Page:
Sometimes, life rushes us. When we get rushed, what suffers is our health and fitness. Suddenly we find ourselves unfit. Except it obviously was not sudden. It feels sudden because one day the fog clears and we pay attention. Ask yourself: Where can I use a jolt in my life?
Sometimes, life rushes us. There's barely enough time to fit all of what we need to do in. And invariably, something suffers. While there's a long term fix required on whether we should continue being rushed, this post is not about that.
When we get rushed, what suffers is our health and fitness. All of us know what to do - seriously. If you think you are being held back because you don't know where to start, that's not true and you know it.
You already know this. So, that's not the problem.
What happens is we let ourselves be swept up by life and its events.
We end up eating whatever is convenient, whatever is quick, and when our brains are frazzled by too many decisions. This means poor choices as eating high-quality food requires some planning.
Lacking the time for exercise is another side-effect of being 'too busy'. Crippled by choice over what to do, with all the nonsensical options out there that promise random things or people who spout fitness/nutrition gyaan when being absolutely unqualified confuses us even more.
And what happens? Suddenly we find ourselves unfit. Except it obviously was not sudden. But it is sudden because one day the fog clears and we pay attention.
We kept seeing this pattern from 100s and 100s of our students. People from all walks of life - busy professionals, parents, stay-at-home moms, people just starting their first jobs - all of them had the same problem.
When we analysed their food journals, the same patterns kept repeating itself. Our advice essentially boiled down to the 3 things I've listed above, or to put it even simpler,
Pay attention. Behave like an adult.
Unfortunately, because we all know what to do and that piece of advice is obvious, we ignore it. We think the answer has to be more complicated than that. We want it to be more complicated than that.
When we founded Daily9, our solution had to be more about our nature, our habits, our beliefs, patterns and not just about the "here's what you do".
That's how we came up with the Daily9, a coaching programme that helps you take control of your health and has literally transformed people's health and fitness.
The premise of the Daily9 is simple - do 9 things daily. By gamification, habit change, and a few fancy magic tricks, good things happen.
The interesting decision about the Daily9, once we came up with it, was when to do it. We knew that it had to be in January because that's when a lot of us find the inherent motivation to reset things. Yes, a year is a year whenever you start measuring it but the human mind prefers a clean slate, a fresh start.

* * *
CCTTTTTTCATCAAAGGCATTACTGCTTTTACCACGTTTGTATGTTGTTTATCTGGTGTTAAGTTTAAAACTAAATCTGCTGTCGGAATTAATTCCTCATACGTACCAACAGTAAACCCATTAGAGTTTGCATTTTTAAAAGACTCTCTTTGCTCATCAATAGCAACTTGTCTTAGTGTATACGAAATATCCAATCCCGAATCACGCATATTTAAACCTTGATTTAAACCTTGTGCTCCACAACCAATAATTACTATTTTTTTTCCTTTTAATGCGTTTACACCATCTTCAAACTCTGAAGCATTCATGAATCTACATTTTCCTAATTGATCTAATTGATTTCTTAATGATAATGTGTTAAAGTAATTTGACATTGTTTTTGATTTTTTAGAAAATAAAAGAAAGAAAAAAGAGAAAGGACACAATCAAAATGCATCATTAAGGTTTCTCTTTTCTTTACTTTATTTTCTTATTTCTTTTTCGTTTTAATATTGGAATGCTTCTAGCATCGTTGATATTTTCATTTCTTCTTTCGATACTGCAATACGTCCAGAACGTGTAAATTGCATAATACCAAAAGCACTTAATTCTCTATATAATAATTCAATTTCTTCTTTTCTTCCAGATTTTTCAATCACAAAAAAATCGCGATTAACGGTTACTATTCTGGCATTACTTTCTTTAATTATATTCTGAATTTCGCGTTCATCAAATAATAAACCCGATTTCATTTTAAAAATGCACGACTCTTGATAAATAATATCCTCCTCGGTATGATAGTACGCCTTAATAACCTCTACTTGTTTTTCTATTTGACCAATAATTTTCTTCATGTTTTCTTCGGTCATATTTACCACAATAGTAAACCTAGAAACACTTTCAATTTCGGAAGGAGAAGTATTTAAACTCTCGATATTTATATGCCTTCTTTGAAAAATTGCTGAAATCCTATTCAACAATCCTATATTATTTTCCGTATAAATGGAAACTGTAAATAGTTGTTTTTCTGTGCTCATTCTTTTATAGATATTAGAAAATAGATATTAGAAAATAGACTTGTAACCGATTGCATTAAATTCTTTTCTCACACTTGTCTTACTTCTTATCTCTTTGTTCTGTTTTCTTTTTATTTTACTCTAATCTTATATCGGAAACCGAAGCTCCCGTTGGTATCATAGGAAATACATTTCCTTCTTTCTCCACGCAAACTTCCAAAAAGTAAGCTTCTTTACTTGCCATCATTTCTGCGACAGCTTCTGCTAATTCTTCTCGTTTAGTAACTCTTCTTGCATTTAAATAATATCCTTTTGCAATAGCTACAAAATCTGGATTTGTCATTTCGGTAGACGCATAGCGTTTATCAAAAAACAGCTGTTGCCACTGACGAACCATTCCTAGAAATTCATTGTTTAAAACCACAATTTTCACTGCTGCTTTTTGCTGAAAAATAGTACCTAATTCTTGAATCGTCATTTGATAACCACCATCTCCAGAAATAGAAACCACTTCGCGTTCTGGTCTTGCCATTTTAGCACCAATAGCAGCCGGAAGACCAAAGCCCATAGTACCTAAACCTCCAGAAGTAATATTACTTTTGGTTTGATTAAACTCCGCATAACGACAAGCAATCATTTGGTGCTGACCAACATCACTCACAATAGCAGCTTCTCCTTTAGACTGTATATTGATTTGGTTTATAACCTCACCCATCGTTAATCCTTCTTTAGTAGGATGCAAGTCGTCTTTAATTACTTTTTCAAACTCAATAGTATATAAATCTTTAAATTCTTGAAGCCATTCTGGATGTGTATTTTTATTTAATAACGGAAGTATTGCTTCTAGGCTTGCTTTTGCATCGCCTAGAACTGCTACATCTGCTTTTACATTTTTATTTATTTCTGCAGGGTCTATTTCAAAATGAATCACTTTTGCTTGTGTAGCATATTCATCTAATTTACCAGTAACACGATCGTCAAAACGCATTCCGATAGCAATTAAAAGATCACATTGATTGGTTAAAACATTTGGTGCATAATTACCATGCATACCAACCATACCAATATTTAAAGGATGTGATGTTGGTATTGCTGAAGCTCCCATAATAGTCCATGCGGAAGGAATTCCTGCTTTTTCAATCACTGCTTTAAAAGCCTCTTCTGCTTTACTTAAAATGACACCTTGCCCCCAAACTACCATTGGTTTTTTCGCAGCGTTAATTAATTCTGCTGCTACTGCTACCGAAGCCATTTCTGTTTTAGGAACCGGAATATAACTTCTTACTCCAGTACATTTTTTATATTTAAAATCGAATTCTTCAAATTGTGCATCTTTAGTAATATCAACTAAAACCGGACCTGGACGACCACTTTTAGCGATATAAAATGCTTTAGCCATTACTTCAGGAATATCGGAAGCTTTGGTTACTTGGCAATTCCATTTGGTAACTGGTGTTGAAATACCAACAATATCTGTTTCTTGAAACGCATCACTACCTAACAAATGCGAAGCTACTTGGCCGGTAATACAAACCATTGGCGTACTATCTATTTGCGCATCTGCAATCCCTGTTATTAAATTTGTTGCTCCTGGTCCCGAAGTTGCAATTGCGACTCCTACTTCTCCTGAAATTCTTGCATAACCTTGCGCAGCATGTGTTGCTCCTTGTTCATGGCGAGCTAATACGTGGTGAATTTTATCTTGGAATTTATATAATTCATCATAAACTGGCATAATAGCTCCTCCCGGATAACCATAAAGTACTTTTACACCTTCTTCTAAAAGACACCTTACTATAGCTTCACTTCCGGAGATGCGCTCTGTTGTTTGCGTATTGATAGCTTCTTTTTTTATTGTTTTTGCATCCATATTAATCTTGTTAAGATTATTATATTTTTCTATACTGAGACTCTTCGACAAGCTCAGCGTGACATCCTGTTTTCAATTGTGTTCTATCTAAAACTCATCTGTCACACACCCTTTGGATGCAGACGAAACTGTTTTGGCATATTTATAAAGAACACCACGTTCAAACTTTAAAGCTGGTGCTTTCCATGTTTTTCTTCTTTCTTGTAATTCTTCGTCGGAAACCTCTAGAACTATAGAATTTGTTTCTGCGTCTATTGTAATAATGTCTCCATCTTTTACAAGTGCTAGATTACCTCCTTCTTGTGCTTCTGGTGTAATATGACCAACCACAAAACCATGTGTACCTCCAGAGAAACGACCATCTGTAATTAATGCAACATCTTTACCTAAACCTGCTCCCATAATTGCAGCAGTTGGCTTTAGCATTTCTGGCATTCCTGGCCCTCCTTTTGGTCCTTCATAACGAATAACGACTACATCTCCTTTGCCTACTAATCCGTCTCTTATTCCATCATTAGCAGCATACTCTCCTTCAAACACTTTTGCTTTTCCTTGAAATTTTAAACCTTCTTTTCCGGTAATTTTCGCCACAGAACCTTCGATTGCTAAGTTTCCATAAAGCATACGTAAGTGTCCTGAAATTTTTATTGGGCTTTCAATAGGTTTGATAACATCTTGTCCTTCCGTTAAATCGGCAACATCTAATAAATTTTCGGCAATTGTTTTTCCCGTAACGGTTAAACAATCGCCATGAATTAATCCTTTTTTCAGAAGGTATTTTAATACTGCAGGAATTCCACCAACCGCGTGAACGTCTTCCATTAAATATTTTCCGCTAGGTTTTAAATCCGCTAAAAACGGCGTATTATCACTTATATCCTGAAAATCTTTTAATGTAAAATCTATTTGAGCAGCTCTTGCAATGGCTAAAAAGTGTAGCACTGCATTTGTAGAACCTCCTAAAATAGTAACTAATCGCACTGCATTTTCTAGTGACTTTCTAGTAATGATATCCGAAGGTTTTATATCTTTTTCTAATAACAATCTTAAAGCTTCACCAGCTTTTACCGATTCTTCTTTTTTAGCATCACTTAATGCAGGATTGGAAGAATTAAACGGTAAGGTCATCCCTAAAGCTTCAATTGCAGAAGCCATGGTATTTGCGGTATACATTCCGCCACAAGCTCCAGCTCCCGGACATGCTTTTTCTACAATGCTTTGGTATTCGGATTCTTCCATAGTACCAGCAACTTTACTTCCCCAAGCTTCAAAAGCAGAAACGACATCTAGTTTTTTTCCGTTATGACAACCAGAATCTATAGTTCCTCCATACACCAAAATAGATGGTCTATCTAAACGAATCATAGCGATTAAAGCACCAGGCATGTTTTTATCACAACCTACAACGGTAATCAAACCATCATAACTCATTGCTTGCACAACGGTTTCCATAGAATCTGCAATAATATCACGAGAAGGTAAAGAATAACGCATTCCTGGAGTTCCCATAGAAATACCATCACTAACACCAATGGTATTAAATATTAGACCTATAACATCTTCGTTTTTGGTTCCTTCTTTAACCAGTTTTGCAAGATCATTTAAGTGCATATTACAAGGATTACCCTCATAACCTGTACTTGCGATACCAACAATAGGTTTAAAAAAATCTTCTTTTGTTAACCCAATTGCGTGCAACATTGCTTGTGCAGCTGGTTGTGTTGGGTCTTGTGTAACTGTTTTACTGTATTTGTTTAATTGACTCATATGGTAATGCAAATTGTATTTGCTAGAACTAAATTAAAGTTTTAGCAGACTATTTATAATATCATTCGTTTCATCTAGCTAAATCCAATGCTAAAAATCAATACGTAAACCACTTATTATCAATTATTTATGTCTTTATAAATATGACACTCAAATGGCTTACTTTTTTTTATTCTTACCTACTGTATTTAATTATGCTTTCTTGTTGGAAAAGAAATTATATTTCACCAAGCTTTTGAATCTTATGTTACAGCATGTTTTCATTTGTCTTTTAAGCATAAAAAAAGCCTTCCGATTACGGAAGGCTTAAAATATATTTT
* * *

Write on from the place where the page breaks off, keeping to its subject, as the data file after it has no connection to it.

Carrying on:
Our launch was primarily to our community inside The Quad, and being in South India, the harvest festival of Pongal had to be navigated. The 3rd week of January, for a few days, is prone to gluttony - lots and lots of ghee-soaked pongal, fried stuffs, sweet stuffs. The week tends to be a blur spent in a food-coma.
Do we wait for the festival to be over, which meant we would start only 20 days into the year? Or do we start on January 1st, which might be way too early as people tend to be unprepared for it i.e. the motivation might be high but it requires thought and planning to clean things up.
We decided to do it the Monday before the festival started.The week when it was probably going to be the hardest to comply. But we wanted to jolt people out of their malaise.
We have excuses for every week of the year. A long time ago, festivals were a time for celebration, for gorging on food. They truly were a special occasion. Today, we have someone's birthday every week. We can order fancy confectionaries any day.
If not the festival, it was always going to be something else.We decided to shake people up. We decided to not let this be an easy start.
The brilliant thing was it did the job. Our community embraced the challenge, and behaved mindfully through the festival. With motivation levels high, they did great work. Rather than normal gorging and a food-coma, mindful eating happened.
And that gave them the strength, the promise, the possibility of being able to do this for the next 7 weeks. We saw incredible results, numbers-wise. These have held up in every subsequent programme we've run. But the first time, it helps to shake it up. It helps to get out of your comfort zone.
People had not said no to the fried vadais or the third/fourth servings of sweet payasam and the gargantuan amounts of pongal (fried dough, ghee, tons of sugar, tons of grain). Now, they said no. They ate sensibly. They behaved like adults.
A jolt helps.
What are you coasting through? Where can you use a jolt in your life?
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